Q: I often feel my heart pumping when I’m lifting weights. Does this provide me with adequate cardiovascular exercise?
A: The only way to really tell if your heart is racing fast enough for you to get the cardiovascular benefits you need is to use a heart rate monitor. Let’s remember the minimum physical activity for maximum health benefit: walking 10,000 steps each day, 30 minutes a week of resistance exercise, and 20 minutes three times a week of movement that puts you at 80 percent of your age-adjusted maximum heart rate. (That’s about 220 minus your age for men; 206 minus 88 percent of your age for women.) So if you use a heart rate monitor—the version with a chest strap tends to be more accurate—see that you are indeed getting to that target heart rate for at least 20 continuous minutes, three times a week, and you’ll be golden. If not, for optimum heart health, you might want to hop on a cardio machine or step outside for a brisk walk or jog.
Q: I’ve heard that women and men show different heart disease symptoms. As a woman, what should I be looking out for?
A: You just asked one very important question. Heart disease is the No. 1 killer of women in the U.S. One in two women will die of heart disease or stroke, compared with one in 25 women who will die of breast cancer.
Yet heart problems are still widely regarded as a male problem, despite the fact that of those who have heart attacks, 42 percent of women will die within a year, compared with 24 percent of men. Women receive far less preventive care than men, and, while women are famously intuitive when it comes to looking out for signs, symptoms and discomfort in the men in their lives, they often ignore or fail to recognize warning signs in themselves. Part of the problem: The signals of heart trouble are slightly different in women than they are in men—and many of the ones you’d experience may just feel like stress or fatigue. (And who isn’t stressed or fatigued?)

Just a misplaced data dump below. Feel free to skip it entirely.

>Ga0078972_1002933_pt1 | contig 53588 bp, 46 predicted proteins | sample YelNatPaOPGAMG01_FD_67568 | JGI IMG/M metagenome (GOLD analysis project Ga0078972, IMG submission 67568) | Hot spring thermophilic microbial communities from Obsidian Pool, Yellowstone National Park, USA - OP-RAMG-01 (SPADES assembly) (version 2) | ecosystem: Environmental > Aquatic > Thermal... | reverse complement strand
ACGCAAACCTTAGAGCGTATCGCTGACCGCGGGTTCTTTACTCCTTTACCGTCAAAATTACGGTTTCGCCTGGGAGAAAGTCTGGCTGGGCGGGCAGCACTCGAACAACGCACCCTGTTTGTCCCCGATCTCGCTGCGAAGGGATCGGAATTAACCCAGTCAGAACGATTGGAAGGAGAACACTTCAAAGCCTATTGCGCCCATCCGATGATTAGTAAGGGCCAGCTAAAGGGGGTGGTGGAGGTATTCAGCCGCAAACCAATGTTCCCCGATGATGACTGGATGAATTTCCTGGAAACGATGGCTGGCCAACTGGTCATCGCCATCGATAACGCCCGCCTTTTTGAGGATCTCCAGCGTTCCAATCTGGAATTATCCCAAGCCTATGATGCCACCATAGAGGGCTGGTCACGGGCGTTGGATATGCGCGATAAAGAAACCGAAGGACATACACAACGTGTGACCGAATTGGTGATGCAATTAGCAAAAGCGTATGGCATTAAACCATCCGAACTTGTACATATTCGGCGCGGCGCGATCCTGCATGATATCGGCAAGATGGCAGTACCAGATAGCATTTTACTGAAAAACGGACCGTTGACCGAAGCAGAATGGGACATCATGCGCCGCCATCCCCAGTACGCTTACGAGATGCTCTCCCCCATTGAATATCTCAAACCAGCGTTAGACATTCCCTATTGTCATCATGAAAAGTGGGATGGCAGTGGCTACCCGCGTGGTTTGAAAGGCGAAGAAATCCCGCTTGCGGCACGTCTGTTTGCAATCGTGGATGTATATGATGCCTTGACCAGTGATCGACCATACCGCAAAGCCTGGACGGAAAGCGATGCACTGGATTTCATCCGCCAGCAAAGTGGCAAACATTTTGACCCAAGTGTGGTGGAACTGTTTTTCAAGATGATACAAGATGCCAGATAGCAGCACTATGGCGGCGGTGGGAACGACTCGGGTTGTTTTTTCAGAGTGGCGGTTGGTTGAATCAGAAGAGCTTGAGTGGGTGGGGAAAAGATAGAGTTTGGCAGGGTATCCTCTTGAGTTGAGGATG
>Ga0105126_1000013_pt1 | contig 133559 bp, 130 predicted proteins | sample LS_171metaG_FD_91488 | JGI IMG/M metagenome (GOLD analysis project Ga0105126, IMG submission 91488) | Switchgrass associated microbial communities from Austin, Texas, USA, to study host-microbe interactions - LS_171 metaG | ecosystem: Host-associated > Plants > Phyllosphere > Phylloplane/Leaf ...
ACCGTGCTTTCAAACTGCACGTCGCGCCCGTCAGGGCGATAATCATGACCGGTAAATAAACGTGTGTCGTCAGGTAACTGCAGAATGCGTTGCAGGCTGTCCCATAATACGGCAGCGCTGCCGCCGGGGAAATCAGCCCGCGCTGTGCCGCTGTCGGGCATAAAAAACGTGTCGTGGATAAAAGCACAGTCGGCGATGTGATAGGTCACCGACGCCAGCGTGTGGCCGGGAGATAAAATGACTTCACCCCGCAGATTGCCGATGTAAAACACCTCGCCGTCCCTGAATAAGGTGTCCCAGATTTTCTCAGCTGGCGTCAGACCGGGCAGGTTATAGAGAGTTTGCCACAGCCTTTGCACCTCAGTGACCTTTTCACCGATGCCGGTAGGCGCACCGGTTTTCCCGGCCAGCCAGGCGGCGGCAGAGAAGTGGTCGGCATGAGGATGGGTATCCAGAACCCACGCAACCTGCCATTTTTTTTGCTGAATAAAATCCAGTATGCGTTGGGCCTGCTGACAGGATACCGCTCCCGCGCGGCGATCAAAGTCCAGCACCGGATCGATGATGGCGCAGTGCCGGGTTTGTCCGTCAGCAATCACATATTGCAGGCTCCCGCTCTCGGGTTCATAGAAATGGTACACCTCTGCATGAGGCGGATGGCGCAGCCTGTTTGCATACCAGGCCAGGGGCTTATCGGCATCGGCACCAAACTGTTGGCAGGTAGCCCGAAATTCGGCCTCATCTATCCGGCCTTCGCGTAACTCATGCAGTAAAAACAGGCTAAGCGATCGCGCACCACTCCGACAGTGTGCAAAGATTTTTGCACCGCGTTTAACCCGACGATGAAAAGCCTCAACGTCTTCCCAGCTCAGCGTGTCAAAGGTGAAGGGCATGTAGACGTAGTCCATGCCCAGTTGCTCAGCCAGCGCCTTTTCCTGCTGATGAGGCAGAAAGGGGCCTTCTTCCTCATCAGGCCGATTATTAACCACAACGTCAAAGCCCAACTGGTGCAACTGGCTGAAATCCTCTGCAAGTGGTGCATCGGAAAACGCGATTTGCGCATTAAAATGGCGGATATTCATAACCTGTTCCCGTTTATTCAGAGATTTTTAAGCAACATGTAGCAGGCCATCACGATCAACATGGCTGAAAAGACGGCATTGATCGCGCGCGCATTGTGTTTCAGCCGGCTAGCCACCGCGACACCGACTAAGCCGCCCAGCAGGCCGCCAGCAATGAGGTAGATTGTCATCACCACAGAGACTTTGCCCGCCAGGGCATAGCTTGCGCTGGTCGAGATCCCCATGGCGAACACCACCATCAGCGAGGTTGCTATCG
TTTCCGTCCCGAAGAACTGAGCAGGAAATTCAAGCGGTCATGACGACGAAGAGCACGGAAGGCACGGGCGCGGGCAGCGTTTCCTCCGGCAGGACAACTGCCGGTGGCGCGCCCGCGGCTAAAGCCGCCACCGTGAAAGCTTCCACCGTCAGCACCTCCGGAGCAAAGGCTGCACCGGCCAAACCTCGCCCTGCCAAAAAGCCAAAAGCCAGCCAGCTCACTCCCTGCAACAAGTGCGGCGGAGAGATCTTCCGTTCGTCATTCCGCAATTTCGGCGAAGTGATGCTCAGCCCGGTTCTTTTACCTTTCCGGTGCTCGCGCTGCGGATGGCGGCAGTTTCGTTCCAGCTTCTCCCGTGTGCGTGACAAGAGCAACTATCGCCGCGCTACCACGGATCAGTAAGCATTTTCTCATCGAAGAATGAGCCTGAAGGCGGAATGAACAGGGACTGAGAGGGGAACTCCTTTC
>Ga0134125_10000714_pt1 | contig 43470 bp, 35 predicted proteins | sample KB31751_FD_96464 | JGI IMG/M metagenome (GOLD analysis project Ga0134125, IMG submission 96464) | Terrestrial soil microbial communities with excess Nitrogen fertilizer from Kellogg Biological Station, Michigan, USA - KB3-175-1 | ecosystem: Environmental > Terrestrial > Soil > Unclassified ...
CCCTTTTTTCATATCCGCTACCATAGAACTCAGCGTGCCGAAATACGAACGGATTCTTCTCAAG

Men’s heart attack symptoms by and large revolve around the chest—pain, tightness and pressure. One study found that only 10 percent of men experienced a heart attack sans chest-related symptoms.
But while chest pain and discomfort are statistically the most common heart attack symptoms for women as well, women commonly can have heart attacks without chest pressure—or where other symptoms are more prominent. They might experience shortness of breath, tiredness, lightheadedness, or pressure or pain in the neck or upper back, or even nausea and vomiting. Lots of women have chalked up heart attack symptoms to the flu, stress, acid reflux or even just getting older, and as a result don’t get the treatment they need.
Let’s be clear: Don’t procrastinate. If you’re putting off checking out these symptoms because you “don’t have the time,” think of it this way: A couple of doctor’s visits to figure out the source of these symptoms will prevent a whole lot more time in medical offices down the line. (And hey, even if it is just acid reflux, wouldn’t life be nicer if you could fix it instead of just living with it?)